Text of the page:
|Information about what currencies were issued by Thailand, with lists of coinage, as well as periods when foreign-issued currencies were used.|
|Used||1897 - present|
The baht (Thai: บาท, sign: ฿; code: THB) is the currency of Thailand. It is subdivided into 100 satang (สตางค์). The issuance of currency is the responsibility of the Bank of Thailand.
According to SWIFT, as of October 2014, the Thai baht ranked as the tenth most frequently used world payment currency.
The Thai Baht, like the Pound, originated from a traditional unit of mass. Its currency value was originally expressed as that of silver of corresponding weight (now defined as 15 grams), and was in use probably as early as the Sukhothai period in the form of bullet coins known in Thai as phot duang (Thai: พดด้วง). These were pieces of solid silver cast to various weights corresponding to a traditional system of units related by simple fractions and multiples, one of which is the baht.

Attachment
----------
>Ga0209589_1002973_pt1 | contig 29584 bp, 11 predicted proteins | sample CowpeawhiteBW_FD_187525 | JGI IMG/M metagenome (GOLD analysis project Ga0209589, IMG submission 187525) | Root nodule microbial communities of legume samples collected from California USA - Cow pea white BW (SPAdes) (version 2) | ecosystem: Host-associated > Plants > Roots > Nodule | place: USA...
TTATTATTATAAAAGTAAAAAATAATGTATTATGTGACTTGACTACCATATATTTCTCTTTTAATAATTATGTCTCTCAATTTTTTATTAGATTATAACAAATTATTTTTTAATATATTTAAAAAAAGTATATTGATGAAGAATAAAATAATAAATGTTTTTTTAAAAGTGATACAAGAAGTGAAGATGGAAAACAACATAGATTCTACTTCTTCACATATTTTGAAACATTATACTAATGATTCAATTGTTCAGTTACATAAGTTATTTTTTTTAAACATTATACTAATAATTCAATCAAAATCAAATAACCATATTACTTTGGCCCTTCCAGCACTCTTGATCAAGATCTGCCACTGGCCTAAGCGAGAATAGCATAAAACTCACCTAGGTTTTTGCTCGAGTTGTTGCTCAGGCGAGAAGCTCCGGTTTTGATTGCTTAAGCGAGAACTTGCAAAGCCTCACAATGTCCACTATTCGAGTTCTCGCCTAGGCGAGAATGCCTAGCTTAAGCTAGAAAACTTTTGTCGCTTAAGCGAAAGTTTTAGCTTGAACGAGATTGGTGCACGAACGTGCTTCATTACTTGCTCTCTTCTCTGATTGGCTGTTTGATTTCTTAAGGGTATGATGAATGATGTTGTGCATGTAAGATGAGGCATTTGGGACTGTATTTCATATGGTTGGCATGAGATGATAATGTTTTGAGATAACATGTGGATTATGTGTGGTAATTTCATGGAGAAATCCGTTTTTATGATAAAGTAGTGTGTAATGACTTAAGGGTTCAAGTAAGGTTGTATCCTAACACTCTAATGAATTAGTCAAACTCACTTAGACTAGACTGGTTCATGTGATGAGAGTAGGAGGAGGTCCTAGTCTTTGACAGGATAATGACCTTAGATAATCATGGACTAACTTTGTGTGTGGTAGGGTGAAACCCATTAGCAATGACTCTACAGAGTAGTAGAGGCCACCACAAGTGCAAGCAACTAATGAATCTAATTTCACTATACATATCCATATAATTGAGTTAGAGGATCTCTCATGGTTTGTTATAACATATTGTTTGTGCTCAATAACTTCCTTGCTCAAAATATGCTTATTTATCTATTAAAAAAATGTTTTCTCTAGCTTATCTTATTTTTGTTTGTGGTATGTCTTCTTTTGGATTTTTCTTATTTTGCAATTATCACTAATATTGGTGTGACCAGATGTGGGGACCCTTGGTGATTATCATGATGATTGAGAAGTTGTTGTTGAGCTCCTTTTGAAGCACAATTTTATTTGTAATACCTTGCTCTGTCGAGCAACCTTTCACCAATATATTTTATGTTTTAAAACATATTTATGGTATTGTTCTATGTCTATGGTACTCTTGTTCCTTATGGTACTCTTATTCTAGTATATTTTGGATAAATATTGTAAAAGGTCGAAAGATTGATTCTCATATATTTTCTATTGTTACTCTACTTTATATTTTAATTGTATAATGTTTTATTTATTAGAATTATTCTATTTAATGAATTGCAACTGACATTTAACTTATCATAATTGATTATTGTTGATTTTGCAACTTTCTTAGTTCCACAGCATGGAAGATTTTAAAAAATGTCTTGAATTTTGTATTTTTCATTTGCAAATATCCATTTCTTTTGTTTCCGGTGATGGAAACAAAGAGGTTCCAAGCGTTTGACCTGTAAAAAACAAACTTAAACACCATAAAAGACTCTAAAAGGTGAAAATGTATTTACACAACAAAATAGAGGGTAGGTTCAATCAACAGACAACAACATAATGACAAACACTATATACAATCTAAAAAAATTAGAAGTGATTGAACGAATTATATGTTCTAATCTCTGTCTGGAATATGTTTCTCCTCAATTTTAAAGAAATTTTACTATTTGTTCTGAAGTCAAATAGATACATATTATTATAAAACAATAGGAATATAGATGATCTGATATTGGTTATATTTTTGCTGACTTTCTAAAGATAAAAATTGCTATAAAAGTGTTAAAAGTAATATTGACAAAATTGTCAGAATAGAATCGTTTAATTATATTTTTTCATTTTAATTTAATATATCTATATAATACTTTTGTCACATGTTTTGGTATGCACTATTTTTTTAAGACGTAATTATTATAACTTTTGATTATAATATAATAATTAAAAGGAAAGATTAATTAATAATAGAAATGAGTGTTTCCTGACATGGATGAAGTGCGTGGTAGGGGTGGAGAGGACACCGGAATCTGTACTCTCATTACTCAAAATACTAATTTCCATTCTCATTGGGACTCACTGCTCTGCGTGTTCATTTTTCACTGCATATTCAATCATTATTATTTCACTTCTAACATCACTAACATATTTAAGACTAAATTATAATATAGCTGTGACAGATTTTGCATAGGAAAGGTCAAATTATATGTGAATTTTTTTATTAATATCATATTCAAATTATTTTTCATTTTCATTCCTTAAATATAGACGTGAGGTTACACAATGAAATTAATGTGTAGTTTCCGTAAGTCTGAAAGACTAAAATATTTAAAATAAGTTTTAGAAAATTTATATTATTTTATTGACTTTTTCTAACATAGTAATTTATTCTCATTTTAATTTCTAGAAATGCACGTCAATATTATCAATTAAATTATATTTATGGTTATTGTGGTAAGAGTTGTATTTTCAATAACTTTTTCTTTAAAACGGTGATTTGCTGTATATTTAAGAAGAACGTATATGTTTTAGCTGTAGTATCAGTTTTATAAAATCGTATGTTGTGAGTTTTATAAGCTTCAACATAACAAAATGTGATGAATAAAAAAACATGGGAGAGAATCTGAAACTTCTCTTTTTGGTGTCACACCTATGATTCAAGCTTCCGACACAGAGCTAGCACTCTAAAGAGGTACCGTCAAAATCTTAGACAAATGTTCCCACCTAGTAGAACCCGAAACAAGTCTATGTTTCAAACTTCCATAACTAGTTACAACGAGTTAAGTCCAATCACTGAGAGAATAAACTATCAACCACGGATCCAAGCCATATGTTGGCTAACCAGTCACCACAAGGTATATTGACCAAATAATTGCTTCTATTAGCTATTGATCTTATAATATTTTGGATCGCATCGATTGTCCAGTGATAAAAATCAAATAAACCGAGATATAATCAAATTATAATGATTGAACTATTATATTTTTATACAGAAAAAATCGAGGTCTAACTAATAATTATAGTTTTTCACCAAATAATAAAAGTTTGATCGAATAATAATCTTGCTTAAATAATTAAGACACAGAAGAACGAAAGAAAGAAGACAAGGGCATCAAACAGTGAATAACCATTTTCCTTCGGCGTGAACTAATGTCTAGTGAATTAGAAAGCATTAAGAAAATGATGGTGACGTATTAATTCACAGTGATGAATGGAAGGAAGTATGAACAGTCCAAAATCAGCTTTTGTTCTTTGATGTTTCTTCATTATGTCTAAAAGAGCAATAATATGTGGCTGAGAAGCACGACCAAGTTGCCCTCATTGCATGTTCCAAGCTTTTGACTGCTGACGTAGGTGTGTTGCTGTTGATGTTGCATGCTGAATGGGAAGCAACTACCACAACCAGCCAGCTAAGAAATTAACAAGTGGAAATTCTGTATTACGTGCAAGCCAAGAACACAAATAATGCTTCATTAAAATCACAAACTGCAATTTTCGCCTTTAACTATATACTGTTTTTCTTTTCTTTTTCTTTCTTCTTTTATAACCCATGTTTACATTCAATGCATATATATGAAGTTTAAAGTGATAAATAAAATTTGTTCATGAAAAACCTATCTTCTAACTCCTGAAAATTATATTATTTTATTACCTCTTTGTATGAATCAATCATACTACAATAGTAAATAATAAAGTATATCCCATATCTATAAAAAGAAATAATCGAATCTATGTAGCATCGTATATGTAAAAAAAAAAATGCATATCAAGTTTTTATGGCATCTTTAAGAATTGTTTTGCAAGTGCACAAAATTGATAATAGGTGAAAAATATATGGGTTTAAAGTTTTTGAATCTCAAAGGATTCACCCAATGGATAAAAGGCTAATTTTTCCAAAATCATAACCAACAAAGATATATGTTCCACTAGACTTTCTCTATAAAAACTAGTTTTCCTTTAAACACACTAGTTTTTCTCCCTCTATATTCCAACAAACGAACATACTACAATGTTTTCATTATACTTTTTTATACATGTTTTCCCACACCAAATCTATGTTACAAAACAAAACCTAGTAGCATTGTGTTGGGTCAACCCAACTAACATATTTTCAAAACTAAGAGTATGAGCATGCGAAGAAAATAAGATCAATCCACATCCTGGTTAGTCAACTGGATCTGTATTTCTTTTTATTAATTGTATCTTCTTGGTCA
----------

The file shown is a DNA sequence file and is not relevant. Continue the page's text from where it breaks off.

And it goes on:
That system was in use up until 1897, when the decimal system devised by Jayanta Mongkol, in which one baht = 100 satang, was introduced by king Chulalongkorn. However, coins denominated in the old units were issued until 1910, and the amount of 25 satang is still commonly referred to as a salueng, as is the 25-satang coin.